US Silent after Khamenei's Suicide Tweet

Iran's leader makes clear who is afraid of whom, in threatening tweet showing Obama shooting himself in the head.

Gil Ronen ,

Khamenei's tweet
Khamenei's tweet

The Obama administration remains silent Sunday, more than 24 hours after Iran's supreme leader Ayatollah Ali Khamenei published a humiliating and intimidating graphic on his Twitter feed, showing a silhouette of what appears to be US President Barack Obama pointing a gun to his own head.

The combined texts of the tweet and graphic read: “US president has said he could knock out Iran’s military. We welcome no war, nor do we initiate any war, but... if any war happens, the one who will emerge loser will be the aggressive and criminal US...”

The tweet indicates that Iran is continuing the intimidating psychological warfare against the United States that typified the negotiation process that led to an agreement to gradually allow Iran to develop nuclear weapons. Reports from the negotiations told of explosive outbursts by the Iranian negotiators against the US team.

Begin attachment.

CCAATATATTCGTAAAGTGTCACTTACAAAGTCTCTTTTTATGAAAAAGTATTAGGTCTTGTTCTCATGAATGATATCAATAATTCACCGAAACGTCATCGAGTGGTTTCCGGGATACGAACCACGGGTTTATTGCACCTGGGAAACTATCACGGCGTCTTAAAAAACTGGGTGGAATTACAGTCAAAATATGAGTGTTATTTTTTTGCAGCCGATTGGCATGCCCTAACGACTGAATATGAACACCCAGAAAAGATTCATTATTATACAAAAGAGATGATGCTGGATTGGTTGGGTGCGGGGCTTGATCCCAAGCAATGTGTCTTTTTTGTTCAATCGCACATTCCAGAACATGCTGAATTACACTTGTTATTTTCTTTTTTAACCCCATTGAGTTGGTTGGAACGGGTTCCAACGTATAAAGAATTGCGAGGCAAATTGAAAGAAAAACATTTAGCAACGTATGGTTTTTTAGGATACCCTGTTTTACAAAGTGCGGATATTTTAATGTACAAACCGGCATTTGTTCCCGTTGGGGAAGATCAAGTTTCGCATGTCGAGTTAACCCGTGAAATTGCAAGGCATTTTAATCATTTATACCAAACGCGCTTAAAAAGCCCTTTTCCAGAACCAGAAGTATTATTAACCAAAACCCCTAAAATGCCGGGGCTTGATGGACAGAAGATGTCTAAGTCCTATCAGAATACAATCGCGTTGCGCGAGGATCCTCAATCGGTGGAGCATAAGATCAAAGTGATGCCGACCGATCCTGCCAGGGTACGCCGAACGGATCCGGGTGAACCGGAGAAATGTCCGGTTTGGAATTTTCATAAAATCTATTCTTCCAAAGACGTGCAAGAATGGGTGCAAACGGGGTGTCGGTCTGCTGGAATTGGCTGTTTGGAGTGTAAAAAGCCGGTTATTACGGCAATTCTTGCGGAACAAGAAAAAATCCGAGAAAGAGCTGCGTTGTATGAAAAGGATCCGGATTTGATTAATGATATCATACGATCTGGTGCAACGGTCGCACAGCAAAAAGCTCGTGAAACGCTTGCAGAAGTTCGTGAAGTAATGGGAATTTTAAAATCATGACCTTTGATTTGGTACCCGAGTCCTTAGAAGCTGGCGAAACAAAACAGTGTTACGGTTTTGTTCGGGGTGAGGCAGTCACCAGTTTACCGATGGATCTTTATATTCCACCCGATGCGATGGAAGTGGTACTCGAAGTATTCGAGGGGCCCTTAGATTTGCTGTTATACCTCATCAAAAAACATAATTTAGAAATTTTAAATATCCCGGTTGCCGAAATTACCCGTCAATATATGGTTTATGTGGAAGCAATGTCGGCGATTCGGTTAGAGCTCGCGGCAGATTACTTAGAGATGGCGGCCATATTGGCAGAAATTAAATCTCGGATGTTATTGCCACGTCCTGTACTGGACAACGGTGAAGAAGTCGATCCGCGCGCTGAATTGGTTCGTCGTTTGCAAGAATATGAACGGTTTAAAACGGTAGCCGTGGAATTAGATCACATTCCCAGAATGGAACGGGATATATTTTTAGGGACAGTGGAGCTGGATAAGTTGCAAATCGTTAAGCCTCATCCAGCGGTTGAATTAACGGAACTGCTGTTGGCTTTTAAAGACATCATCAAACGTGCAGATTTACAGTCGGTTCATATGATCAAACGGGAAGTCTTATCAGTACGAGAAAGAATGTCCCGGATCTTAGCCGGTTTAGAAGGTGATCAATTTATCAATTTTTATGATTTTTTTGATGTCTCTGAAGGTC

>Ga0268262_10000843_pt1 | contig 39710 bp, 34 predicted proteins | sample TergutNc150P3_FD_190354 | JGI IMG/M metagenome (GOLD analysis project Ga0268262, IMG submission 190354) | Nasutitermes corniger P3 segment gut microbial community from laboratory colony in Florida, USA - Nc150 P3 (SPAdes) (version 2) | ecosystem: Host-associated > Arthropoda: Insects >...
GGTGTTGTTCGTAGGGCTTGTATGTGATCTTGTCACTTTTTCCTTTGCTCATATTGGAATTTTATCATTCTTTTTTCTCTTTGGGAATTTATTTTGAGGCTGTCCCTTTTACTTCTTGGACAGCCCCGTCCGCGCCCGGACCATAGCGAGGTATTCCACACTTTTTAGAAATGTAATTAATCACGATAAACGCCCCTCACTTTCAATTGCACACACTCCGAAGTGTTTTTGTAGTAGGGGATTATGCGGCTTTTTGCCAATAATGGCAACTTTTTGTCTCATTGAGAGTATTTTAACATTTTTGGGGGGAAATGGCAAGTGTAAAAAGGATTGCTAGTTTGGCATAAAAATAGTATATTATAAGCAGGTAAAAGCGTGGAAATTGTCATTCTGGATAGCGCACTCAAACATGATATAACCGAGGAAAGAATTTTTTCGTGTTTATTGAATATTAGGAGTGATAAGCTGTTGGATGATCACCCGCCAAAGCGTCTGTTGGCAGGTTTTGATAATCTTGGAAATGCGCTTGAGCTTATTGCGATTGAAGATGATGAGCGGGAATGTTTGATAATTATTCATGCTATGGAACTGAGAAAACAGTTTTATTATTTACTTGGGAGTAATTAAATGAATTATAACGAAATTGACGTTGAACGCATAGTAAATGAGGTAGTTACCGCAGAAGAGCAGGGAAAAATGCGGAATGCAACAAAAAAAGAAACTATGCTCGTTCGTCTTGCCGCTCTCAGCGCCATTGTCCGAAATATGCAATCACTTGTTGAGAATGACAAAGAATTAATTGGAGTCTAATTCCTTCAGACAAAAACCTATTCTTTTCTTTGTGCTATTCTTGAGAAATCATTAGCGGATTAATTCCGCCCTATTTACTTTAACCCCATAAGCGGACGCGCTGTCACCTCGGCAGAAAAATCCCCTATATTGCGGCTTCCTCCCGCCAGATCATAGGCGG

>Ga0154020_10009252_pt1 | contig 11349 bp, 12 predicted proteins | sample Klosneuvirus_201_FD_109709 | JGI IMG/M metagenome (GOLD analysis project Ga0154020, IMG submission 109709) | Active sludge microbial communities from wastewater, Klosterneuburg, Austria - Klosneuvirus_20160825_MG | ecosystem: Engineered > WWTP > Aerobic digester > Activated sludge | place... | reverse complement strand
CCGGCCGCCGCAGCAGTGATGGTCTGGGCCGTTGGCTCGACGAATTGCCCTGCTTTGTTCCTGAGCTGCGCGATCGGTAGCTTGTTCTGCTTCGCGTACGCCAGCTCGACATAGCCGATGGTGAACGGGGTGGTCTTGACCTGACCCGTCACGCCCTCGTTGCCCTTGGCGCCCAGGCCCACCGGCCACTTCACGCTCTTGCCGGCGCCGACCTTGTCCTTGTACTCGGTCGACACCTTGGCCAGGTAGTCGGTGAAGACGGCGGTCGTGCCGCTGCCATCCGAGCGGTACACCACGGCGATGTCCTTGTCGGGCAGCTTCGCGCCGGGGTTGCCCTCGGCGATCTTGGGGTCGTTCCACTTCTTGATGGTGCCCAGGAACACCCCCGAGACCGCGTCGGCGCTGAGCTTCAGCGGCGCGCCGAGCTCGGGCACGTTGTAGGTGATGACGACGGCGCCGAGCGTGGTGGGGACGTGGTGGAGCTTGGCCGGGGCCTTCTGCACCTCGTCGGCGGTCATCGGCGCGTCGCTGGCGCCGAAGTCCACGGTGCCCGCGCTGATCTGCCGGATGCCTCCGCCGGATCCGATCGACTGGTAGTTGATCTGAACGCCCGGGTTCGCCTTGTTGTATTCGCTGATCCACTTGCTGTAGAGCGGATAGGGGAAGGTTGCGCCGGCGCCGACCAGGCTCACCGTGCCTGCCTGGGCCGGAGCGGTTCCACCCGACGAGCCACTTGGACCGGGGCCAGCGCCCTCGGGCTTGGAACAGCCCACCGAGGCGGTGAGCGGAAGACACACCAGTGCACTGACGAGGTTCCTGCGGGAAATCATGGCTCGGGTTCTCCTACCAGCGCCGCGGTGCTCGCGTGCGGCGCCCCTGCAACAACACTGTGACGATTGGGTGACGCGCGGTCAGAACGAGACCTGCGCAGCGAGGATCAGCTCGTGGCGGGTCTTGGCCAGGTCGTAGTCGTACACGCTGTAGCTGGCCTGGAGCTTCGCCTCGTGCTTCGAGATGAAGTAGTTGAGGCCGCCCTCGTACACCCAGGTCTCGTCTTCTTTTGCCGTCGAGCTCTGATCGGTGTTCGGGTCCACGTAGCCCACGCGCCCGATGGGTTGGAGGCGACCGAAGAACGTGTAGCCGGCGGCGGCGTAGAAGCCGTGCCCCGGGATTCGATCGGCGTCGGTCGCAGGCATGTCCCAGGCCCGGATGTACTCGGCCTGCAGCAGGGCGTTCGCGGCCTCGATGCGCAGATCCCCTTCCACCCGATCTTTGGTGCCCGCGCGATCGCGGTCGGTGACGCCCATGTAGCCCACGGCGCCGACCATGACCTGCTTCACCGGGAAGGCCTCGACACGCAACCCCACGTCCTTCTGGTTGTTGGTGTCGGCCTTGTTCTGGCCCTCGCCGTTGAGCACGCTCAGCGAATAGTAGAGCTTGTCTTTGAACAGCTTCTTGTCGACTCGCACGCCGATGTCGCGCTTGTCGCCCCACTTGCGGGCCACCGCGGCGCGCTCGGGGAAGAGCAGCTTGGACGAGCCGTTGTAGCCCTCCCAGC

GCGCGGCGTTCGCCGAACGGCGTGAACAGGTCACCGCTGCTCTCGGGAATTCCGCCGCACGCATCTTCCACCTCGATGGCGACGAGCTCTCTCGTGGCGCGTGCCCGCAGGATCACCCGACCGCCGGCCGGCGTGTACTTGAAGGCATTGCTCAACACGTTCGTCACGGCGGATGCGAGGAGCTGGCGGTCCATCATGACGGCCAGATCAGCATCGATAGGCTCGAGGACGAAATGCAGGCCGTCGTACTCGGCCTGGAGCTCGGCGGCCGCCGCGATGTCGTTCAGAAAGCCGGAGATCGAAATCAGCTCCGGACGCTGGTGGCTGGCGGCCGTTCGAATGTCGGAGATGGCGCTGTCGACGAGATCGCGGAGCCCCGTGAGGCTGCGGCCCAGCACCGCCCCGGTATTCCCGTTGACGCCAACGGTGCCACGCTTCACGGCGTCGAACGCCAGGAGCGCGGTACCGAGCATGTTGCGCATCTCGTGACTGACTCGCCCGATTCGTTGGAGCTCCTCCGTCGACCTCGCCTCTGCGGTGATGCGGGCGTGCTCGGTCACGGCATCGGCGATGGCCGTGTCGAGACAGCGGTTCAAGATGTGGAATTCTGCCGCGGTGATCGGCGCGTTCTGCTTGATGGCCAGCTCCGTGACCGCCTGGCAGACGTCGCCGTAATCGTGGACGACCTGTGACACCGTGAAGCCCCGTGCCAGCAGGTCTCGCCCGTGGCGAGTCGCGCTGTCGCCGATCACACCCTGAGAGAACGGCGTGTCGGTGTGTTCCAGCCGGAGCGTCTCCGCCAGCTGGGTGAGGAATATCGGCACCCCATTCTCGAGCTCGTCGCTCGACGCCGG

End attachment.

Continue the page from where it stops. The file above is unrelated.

Britain, meanwhile, lifted an official warning against all but essential travel to Iran on Saturday, citing "decreased hostility" in the wake of the nuclear deal.

Almost all of Iran is now marked green in the government's foreign travel advisory, while only border areas with Iraq, Pakistan and Afghanistan are still marked red, in a warning against all travel.

In a statement, the Foreign and Commonwealth Office said that British nationals should still carefully consider the risks of travelling to Iran, but that the situation had changed under the government of President Hassan Rouhani.

"Our policy is to recommend against travel to an area when we judge that the risk is unacceptably high," Foreign Secretary Philip Hammond said in a statement. "We consider that continues to be the case for specific areas of Iran, notably along Iran's borders with Iraq, Afghanistan and Pakistan. But we believe that in other areas of Iran the risk to British nationals has changed, in part due to decreasing hostility under President Rouhani's government."

The British government has said it hopes to reopen its embassy in Tehran by the end of this year. It was closed in 2011 after being stormed by protesters.